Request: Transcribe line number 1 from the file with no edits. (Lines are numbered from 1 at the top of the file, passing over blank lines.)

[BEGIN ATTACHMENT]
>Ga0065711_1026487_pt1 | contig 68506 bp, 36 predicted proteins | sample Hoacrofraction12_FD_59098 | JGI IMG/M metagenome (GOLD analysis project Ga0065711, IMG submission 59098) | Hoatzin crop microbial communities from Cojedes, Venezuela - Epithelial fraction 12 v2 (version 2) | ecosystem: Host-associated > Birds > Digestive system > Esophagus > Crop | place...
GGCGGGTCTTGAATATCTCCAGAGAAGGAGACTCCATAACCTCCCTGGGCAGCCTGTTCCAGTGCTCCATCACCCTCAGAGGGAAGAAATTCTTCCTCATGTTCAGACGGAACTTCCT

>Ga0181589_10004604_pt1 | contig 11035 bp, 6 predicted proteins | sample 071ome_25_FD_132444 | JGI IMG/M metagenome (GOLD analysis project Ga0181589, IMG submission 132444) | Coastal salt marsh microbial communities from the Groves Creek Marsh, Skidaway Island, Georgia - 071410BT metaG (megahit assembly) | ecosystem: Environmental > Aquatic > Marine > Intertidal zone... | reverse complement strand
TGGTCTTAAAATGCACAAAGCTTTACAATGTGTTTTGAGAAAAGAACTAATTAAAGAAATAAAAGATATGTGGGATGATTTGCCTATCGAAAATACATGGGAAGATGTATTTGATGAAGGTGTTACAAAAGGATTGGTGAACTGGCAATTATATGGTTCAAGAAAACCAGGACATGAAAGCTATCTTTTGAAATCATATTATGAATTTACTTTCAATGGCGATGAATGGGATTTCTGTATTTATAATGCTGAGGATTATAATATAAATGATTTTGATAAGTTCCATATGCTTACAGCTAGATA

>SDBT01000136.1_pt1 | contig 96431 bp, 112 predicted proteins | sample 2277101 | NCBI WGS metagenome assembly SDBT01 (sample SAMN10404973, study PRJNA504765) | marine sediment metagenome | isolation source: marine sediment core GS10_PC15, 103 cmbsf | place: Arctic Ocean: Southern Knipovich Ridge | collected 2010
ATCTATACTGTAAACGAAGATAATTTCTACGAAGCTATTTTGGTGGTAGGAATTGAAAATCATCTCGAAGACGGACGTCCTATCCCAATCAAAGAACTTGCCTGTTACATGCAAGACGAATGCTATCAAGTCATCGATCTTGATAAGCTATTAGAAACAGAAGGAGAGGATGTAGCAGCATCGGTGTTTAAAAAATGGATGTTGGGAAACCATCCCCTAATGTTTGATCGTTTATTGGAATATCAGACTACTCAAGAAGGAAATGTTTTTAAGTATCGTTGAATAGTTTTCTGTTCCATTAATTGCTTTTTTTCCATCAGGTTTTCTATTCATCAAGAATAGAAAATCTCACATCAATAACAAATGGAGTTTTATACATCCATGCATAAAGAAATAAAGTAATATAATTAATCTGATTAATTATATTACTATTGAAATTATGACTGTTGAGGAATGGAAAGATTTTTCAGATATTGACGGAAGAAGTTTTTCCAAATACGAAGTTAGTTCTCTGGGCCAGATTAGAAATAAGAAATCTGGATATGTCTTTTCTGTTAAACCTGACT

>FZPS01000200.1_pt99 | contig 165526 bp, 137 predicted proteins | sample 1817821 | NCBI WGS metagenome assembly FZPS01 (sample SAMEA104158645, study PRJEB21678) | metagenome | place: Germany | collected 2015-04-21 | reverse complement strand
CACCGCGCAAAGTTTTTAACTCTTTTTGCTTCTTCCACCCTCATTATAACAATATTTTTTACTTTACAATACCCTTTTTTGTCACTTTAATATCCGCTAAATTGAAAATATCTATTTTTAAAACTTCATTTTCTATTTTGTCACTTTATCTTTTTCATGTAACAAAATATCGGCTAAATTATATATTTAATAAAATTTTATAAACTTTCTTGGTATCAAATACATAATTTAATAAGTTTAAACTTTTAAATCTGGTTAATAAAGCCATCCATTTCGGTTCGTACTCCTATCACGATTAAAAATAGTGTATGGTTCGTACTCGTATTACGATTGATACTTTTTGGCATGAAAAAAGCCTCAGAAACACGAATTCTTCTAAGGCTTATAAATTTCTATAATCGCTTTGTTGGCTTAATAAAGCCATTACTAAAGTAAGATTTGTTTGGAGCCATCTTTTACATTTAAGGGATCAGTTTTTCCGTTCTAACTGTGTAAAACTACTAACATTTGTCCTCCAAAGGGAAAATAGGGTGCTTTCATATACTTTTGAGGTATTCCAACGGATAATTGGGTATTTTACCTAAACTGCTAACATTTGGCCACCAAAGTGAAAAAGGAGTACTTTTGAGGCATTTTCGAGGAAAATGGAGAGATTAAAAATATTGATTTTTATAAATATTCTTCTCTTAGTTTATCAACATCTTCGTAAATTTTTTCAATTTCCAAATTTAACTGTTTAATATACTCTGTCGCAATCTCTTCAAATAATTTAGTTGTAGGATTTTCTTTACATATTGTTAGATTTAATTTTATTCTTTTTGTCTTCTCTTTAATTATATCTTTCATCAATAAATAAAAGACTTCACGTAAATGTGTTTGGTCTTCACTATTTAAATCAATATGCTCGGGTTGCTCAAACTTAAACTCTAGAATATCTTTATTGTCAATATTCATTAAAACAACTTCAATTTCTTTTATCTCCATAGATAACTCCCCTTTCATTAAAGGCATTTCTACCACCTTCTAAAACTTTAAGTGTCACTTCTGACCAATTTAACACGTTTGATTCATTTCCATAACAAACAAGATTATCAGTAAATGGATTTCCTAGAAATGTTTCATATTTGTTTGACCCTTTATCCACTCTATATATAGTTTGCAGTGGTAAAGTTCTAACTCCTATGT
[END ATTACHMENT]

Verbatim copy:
>Ga0065711_1026487_pt1 | contig 68506 bp, 36 predicted proteins | sample Hoacrofraction12_FD_59098 | JGI IMG/M metagenome (GOLD analysis project Ga0065711, IMG submission 59098) | Hoatzin crop microbial communities from Cojedes, Venezuela - Epithelial fraction 12 v2 (version 2) | ecosystem: Host-associated > Birds > Digestive system > Esophagus > Crop | place...